Key Theme #3 from the Anti-Bias Survey of ACPE Members
In preparation for the 2021 ACPE Annual Conference Creating Room to Breathe, ACPE has identified themes from the Anti-Bias survey of ACPE members. In the following weeks, ACPE will be publishing the key themes that emerged from the Anti-Bias survey results.
Key Theme #3 Biases are evident in our education processes …
… Even though we self-report valuing diversity and diverse voices in our curricula and education approaches.
- 90% of us report that the value of diversity is reflected in our work
- 82% of us report that we work intentionally to develop inclusive practices
- 92% report that we have taken steps to ensure that our curricula address issues and forms of prejudice, bias, and discrimination
With these affirmations, it’s painful to read the qualitative feedback in our survey, which tells a different story:
ACPE continues to be an organization that favors western culture and Christocentric theology. The resources offered at my center emphasizes a European American approach for spiritual assessments/interventions. In this way, I found it extremely challenging to introduce a non-dominant cultural perspective without feeling the burden to teach my educators how to support/supervise me with respect to my values and learning needs.
When I was going through the process, I consistently had to talk about being an African American woman and Euro-American women and men who were my peers in the process NEVER had to answer those questions or engage their culture. In an association that claims inclusivity, I had to work twice as hard emotionally and cognitively to address areas that whites did not.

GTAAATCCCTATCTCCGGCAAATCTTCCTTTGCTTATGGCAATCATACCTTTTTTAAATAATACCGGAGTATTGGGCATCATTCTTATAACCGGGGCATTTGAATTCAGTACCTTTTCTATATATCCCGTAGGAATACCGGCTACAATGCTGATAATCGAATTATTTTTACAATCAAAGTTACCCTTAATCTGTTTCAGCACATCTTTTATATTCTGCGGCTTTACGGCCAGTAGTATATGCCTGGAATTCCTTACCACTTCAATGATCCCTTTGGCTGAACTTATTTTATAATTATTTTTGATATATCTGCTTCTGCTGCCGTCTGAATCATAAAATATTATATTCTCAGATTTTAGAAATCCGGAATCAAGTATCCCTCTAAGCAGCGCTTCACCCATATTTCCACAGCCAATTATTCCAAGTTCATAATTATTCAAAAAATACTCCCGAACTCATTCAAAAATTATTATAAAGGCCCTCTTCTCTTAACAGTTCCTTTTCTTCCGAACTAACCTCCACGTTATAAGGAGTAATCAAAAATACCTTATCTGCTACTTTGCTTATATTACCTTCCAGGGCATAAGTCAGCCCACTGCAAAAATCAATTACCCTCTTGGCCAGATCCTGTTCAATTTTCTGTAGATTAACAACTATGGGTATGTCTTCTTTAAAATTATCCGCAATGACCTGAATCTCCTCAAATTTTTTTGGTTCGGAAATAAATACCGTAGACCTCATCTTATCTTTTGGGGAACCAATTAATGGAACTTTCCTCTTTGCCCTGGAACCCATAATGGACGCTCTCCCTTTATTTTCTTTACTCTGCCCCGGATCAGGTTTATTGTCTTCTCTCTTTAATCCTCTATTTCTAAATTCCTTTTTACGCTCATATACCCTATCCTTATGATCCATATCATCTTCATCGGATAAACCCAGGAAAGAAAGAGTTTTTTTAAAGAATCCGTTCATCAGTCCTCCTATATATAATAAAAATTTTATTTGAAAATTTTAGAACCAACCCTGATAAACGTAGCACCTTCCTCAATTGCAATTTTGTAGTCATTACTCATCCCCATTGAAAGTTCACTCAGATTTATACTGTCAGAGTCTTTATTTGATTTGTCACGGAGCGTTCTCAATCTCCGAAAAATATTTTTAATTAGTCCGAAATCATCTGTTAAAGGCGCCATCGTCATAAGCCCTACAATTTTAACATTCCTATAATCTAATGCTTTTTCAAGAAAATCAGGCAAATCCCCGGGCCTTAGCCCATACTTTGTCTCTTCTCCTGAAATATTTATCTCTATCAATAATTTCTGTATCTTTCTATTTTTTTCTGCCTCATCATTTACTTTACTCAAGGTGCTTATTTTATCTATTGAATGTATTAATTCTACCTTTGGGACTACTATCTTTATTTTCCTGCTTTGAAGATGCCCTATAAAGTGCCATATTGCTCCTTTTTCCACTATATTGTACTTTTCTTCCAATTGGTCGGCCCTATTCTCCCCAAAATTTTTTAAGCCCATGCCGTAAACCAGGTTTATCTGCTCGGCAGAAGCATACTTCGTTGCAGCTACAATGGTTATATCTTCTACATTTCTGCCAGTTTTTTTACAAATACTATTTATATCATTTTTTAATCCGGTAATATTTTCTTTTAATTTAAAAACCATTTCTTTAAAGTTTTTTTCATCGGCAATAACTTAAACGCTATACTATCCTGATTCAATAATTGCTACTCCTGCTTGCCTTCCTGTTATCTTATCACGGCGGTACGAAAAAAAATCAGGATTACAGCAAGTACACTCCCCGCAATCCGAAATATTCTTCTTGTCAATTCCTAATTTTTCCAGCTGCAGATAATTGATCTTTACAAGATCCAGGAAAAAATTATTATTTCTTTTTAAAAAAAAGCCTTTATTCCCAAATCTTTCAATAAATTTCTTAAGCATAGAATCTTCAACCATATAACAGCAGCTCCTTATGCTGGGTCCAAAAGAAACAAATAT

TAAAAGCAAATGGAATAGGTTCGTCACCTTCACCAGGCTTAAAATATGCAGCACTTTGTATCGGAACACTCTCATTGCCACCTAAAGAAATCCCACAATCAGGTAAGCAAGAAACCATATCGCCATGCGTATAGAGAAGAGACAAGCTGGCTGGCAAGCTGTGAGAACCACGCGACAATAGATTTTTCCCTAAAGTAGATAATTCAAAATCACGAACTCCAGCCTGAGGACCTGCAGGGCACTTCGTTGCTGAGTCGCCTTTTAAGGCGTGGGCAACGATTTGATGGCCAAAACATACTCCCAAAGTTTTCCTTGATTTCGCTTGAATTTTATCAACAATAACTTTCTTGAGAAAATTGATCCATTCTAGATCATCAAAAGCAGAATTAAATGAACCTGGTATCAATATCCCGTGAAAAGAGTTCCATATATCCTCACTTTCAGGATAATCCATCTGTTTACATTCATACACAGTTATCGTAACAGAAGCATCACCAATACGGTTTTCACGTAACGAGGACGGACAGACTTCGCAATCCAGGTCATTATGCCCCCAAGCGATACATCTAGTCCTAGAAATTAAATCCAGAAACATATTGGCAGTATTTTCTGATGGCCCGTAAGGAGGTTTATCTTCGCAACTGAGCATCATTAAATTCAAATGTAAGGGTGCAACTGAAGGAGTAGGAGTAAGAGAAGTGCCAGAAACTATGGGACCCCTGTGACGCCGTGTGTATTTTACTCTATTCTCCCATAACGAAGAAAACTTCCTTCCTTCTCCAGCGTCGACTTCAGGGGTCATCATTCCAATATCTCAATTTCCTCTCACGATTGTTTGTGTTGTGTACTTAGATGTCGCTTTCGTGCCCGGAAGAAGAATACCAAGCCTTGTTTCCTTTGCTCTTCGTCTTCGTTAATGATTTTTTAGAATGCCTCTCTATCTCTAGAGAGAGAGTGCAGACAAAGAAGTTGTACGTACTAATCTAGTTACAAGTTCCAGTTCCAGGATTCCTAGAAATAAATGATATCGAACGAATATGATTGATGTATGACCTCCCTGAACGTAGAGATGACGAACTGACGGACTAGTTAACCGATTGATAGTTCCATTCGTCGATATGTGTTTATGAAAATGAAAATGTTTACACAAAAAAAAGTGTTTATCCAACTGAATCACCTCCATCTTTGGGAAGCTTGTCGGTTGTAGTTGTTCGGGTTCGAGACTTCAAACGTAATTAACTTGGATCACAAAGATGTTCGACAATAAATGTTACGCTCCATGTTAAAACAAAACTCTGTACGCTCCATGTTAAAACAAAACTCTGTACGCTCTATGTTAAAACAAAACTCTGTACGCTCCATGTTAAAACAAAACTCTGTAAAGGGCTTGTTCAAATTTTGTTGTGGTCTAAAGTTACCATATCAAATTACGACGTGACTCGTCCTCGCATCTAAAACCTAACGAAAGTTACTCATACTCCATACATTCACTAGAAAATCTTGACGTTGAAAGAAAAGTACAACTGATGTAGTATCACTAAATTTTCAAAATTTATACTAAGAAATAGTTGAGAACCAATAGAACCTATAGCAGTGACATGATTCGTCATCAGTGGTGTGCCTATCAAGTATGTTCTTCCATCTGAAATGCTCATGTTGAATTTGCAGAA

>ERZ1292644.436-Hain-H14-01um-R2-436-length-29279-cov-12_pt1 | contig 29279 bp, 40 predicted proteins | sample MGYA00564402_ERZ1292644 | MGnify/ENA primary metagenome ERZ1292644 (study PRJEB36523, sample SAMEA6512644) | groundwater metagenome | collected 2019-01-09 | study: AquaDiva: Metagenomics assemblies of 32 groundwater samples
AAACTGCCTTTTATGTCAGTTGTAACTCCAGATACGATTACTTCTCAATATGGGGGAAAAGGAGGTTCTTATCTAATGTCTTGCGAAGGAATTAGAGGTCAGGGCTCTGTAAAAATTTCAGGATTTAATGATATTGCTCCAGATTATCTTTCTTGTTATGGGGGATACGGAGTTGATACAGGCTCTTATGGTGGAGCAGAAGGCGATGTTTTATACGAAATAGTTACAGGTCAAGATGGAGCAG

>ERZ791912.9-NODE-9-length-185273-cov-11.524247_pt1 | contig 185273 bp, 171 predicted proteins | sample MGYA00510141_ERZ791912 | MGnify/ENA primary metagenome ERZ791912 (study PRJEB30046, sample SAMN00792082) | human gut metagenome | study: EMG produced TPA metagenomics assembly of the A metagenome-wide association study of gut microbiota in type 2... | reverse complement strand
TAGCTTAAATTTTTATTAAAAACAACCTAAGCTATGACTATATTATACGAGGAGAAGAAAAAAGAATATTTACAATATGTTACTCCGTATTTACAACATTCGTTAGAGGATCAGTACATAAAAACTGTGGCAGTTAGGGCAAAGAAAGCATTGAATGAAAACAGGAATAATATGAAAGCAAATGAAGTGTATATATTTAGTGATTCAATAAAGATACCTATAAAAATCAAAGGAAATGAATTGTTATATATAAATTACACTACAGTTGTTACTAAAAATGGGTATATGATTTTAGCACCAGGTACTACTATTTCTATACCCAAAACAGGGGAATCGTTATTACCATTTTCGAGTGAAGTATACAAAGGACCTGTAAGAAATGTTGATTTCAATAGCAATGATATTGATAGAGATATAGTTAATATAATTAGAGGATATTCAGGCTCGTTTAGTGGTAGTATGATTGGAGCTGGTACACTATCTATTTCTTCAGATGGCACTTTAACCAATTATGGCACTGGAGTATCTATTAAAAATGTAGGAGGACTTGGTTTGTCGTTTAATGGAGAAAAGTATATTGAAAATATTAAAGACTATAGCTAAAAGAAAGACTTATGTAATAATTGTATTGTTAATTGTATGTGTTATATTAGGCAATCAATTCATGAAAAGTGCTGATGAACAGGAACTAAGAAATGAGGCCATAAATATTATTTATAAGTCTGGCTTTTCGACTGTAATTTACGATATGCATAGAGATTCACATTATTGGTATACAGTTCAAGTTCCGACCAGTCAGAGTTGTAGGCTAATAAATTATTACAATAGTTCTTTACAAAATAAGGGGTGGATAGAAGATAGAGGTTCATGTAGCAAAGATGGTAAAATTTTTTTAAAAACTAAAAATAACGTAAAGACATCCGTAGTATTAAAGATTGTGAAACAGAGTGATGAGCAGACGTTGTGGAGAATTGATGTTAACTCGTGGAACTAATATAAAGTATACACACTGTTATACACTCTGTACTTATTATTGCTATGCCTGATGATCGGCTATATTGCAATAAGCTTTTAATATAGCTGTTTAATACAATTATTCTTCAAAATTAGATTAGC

The most disappointing experiences of bias that I had occurred during certification. I—based on my appearance, gender, and race—was repeatedly questioned about how I use my “seductiveness” and sexual attractiveness in pastoral care and supervision by male colleagues in positions higher than my own. This even occurred in the committee setting, where they had the power to make decisions about my certification based on my responses. A female supervisor, early in my process, also commented about my body, wondering aloud if my “pastoral cleavage” could be distracting (though I was always appropriately professionally attired). These experiences diminished my sense of safety as a student and later a CE in this community. They have contributed to my commitment to unbiased, culturally humble, anti-racist supervisory work.I experienced discrimination and racism during my theory papers process. I particularly recall when I used a Latin American theologian and theorist in my education paper who was unknown to the readers. I used this theorist's writing in Spanish and his translated work to English, clarified the theory and how I used it in my work with my students. When my paper didn't pass, I had a heated discussion with one of the readers who was not familiar with the theorist. I experienced discrimination in the ways in which my work from my social location (theory) was not welcomed by this reader because he was from a different context. This caused to change theorist for my paper rewrite. As a person of color and Latinx woman I felt that in order to move forward in my process I needed to compromise and give in into those who held the power within the ACPE accreditation process. This was my first systematic experience of racism within ACPE where my work and the wholeness of who I am as educator was denied and unwelcome.